• Note: a "drop serve" is when a player drops the ball onto the court and allows it to bounce before serving. A player is allowed to drop the ball from any natural height so long as no force, spin, or otherwise extraneous effort is applied to the drop, so that the subsequent bounce that follows the drop is natural and gravity-driven. If a drop serve is played, then the serving rules mentioned above do not apply. Since the rules of the drop serve override the aforementioned rules of the volley serve, then a player is not bound by the necessity of the underhand stroke and is not forbidden to make contact with the ball above the waist. However, the ball rarely bounces above the player's waist, so while an overhead serve is technically allowed in this case, it's really not feasible to attempt.

    • Also, at the time the ball is struck, the player's feet must not be touching the court or outside the imaginary extension of the sideline or centerline, and one foot must be behind the baseline on the playing surface or the ground behind the baseline.

  3. Serve Rotation: In doubles, the serve switches between partners each time they win a point, until they commit a fault. In singles, the player continues to serve until they commit a fault.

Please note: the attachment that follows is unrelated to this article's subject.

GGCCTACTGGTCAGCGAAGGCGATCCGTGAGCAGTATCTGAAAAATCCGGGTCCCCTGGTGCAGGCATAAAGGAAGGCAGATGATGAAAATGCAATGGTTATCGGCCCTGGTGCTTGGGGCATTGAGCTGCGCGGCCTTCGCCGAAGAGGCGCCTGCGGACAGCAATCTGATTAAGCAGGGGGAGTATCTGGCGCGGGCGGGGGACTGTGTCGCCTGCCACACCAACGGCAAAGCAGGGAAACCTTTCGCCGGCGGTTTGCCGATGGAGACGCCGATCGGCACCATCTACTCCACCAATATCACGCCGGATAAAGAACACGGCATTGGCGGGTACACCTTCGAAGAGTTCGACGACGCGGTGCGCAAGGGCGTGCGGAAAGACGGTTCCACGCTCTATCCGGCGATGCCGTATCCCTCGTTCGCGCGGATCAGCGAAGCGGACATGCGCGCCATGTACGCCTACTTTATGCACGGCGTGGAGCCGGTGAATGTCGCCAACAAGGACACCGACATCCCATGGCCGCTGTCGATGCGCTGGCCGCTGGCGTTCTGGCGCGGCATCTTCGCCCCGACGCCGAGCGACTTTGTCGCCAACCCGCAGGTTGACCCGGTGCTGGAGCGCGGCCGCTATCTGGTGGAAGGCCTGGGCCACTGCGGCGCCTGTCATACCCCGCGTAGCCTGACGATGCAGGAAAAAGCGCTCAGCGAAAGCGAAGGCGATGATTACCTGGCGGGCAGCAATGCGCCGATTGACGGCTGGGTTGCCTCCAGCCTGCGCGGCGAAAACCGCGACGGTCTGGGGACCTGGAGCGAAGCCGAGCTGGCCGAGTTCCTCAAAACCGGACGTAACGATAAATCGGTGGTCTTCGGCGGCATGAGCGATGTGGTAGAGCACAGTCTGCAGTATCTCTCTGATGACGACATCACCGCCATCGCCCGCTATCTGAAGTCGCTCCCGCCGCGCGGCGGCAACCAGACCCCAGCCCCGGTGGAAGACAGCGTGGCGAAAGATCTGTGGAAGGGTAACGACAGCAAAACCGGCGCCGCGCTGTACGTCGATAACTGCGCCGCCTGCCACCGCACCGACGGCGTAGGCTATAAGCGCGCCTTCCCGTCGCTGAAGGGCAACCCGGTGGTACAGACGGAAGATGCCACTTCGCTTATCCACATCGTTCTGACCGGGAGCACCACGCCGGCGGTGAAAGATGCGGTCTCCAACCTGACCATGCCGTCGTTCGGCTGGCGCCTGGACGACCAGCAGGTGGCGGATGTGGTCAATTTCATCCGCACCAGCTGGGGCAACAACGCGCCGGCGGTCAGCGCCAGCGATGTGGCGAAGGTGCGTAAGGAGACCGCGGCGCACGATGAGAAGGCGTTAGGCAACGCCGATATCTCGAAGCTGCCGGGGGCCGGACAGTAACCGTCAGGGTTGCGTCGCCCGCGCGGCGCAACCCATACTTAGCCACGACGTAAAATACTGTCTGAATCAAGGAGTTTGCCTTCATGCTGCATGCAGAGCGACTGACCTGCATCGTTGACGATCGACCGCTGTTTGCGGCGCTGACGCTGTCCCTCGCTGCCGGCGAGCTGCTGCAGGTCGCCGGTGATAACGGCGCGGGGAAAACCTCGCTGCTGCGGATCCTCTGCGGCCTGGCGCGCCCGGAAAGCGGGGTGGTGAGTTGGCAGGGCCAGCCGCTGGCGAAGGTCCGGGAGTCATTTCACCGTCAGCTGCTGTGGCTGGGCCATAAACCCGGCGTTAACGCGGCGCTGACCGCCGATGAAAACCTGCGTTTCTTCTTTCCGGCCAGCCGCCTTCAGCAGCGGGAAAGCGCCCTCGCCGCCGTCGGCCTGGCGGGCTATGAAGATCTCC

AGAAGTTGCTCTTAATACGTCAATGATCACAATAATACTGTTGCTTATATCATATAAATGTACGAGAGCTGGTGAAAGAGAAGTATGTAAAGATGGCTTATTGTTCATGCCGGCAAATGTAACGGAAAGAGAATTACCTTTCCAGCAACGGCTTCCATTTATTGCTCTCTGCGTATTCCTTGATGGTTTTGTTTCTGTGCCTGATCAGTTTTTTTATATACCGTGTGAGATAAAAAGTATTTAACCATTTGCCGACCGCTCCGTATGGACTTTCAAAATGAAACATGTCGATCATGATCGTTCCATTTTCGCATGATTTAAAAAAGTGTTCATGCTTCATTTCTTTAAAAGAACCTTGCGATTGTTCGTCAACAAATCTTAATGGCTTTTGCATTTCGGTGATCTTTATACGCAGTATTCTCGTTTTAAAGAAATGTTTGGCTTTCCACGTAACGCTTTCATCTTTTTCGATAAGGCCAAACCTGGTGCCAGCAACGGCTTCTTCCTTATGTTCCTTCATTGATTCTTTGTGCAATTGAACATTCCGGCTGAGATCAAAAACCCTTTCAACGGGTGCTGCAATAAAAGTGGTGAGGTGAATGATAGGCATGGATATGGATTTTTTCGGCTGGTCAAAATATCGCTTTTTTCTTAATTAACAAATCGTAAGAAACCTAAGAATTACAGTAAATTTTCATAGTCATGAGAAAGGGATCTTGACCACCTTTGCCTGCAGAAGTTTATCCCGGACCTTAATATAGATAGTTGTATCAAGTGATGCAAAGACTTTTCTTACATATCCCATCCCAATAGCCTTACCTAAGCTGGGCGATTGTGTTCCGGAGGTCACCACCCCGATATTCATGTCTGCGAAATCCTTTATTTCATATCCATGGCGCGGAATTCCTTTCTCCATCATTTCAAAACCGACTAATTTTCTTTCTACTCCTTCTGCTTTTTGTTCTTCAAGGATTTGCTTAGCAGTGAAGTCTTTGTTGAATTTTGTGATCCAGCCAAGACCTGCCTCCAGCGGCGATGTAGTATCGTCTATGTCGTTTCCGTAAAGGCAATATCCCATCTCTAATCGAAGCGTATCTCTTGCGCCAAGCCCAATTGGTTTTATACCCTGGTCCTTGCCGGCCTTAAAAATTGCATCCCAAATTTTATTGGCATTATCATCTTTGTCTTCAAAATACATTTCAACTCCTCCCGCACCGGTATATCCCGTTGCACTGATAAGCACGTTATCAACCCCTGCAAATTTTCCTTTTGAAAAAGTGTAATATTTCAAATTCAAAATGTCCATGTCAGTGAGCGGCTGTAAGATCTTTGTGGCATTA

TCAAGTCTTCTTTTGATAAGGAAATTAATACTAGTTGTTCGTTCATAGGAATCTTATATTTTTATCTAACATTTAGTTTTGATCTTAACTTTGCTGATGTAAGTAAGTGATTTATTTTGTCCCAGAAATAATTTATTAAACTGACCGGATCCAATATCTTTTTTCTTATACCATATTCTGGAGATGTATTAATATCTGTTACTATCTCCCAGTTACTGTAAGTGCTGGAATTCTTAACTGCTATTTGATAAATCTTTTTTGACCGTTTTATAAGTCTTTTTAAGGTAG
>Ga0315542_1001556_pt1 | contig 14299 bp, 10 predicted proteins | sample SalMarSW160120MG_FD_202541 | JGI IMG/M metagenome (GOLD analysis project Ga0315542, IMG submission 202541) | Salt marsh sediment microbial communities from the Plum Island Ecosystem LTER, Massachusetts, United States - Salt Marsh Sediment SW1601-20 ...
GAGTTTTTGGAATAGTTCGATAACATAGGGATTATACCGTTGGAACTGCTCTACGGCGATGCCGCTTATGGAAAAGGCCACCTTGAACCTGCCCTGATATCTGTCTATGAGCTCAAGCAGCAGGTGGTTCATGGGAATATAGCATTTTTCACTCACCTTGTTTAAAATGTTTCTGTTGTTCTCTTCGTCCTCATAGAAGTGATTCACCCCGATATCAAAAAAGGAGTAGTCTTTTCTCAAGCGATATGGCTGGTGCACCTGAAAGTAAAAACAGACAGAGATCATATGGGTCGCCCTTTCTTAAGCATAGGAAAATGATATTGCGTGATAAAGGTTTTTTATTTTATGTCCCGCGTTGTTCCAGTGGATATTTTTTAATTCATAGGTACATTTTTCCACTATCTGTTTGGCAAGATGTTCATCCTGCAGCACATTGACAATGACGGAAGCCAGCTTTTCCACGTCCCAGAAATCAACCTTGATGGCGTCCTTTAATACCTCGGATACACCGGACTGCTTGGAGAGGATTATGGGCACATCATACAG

4. Score Calling: Before each serve, the server should announce the score for pickleball, starting with their own score, followed by their opponent's score.

  5. Court Boundaries: The serve must not land in or make contact with any part of the non-volley zone (aka "the kitchen"), including the line boundaries. If the ball lands inside or even touches any part of the non-volley zone boundary lines, the serve is considered a fault.

*A quick recap: how can you hit a fault?

  • Hitting the ball out of bounds.

  • Not clearing the net on the serve.

  • Stepping into the non-volley zone and hitting a volley.

  • Hitting the ball before it bounces on the receiving team's side.

  • Hitting the ball into the net.

Non-Volley Zone or The Pickleball Kitchen Rules

serving doubles team
Photo Credit: Pickleball Central